Story by Gracie Remington
Photography by Nikki Turner
Farrah is pregnant. A popular cheerleader and high school senior in Council Bluffs, Iowa, Farrah’s announcement comes by way of clique-ish backstab job at the hands of her best friends. Though shunned by her cheer squad, it’s news that leaves her in the loving arms of an MTV camera crew, a reality star of the network’s popular show, 16 and Pregnant. She whines about her newfound lack of a social life. She goes to the doctor. She battles her mother for control of her life, her baby, and the family car. Somewhere in the background, the soundtrack of her life is intermittently interrupted by Brooklyn’s Cale Parks, whose soundscaping provides a comforting counterpoint to the drama that swallows Farrah. The brief musical interludes, with their spare, hypnotic instrumentations, serve as a calming point in a storm of (televised) teenage motherhood.
“I’ve never seen it, thank goodness,” Parks admits over drinks at a bar near his apartment in Greenpoint. “I can safely say I’ve never seen it. I got a MySpace message or a Twitter from a fan, and then I told my manager and he got in touch with the label. We had no idea.”
While he may have been unaware of the role his music played in the soundtrack to Farrah’s life, such odd juxtapositions are nothing new to Parks, who works simultaneously as a multi-instrumentalist in Aloha and White Williams while also performing and recording as a solo artist. Referencing “Dance Dance Revolution-type” music (especially Capsule, described by Parks as “Daft Punk with 200 more notes”) along with the Tough Alliance and Scritti Politti as current favorite bands, Parks floats through genre tags as he would from drum kit to the lead mic: effortlessly and freely. Whether recording with Aloha or cutting tracks in his apartment for his solo work, he imbues his work with a raw, some might say lo-fi immediacy, a bent one might argue comes from his desire to follow a similar path to that of Phil Collins. “He’s a really rad drummer but then he made these pop songs. His solo stuff isn’t flashy drum kit music. They’re just songs; they’re just what they are.”
Parks’ desire to emulate Collins shines through in the sun-dappled pop hooks that comprise To Swift Mars, his most recent EP. Parks’ transition into electrobliss heralds a new direction for the artist, whose previous album, Sparklace, focused more on trance meditations. This time around, no longer hiding his vocals in a dense web of slow, contemplative instrumentations, Parks’ voice sounds utterly triumphant. While he “just started singing last summer,” Parks explains that he wanted his latest release to “mix more like a pop record,” the vocals sitting shotgun.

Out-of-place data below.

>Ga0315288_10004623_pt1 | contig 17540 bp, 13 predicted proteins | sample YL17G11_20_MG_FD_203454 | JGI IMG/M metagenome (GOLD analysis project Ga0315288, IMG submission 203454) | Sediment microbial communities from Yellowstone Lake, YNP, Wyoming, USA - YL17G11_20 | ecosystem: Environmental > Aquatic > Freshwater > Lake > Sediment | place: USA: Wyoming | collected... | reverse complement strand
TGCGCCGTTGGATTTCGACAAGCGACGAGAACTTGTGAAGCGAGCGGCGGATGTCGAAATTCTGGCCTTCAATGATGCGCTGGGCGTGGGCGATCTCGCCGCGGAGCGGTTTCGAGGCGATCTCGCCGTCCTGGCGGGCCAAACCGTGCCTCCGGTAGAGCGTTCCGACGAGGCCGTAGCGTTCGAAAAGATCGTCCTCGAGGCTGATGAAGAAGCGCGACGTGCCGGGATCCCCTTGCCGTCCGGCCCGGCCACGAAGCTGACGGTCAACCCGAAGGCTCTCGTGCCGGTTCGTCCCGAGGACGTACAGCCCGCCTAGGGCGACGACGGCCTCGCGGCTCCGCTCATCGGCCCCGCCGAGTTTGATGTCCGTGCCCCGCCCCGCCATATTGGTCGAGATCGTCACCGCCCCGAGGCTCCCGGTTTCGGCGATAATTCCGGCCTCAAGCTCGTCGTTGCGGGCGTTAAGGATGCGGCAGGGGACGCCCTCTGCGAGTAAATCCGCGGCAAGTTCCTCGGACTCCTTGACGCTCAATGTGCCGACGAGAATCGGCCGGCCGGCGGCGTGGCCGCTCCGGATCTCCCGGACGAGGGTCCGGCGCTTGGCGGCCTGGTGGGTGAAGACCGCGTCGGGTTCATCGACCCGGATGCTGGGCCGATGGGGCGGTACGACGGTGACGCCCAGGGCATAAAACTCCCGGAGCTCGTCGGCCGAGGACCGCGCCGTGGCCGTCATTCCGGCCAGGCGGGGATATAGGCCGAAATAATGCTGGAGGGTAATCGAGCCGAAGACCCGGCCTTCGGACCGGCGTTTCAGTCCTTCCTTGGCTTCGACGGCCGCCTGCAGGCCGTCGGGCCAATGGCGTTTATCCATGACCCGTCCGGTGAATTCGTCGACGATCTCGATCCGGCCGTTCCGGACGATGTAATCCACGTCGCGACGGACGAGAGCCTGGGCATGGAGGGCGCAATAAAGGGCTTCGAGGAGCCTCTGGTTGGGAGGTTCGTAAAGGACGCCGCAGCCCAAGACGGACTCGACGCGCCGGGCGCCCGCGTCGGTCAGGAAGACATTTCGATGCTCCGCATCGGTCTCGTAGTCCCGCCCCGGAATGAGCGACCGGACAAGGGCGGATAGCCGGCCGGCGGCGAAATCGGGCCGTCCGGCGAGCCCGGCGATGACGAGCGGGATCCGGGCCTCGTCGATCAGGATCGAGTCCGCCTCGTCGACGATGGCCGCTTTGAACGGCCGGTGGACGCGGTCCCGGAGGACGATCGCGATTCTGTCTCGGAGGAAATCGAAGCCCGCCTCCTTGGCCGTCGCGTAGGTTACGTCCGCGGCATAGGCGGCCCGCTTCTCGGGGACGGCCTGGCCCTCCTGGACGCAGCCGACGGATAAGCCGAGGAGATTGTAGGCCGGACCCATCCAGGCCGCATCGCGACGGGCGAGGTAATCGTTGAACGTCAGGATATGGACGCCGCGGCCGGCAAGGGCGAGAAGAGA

Drawing heavily on new wave, J-Pop, and now commonplace electro pop (drawing comparisons to tour mates Passion Pit, amongst others) approaches, Parks’ latest release focuses on the sunnier side of life. Album standouts “Knight Conversation” and “One at the Time” are road trip jams, snippets of cross-country sun and horizon. Though its recording intersected with that of Sparklace, To Swift Mars marks an exciting, collagist’s turn for Parks, while remaining true to the fundamentally personal nature of all of his musical projects. Brian from Apes and Androids helped mix the album, while Parks’ fiancée, Kendra, provided the backing vocals on “Knight Conversation.” Recording was done in Parks’ apartment, and Parks will tour with friends Lemonade starting in August, co-headlining and switching spots in the lineup at every show.
Like his idol, Phil Collins, Parks is clearly comfortable working in a variety of situations, as a drummer and as a solo artist, and his flexibility shines through in the varied nature of his solo output. His latest evolution suits him just as well as Collins’ transition from solo artist to soundtrack maestro. “I like to be busy all the time,” Parks explains. “I can’t stand to not do something.” Once his solo tour wraps up, he plans to tour with Aloha following the release of their upcoming LP (due out sometime this fall or winter) while continuing work on his solo project and recording with White Williams. Maybe fifteen years from now Farrah’s baby will hear Parks’ music on TV or Disney DVD or vinyl. It’ll be out there in some form or another.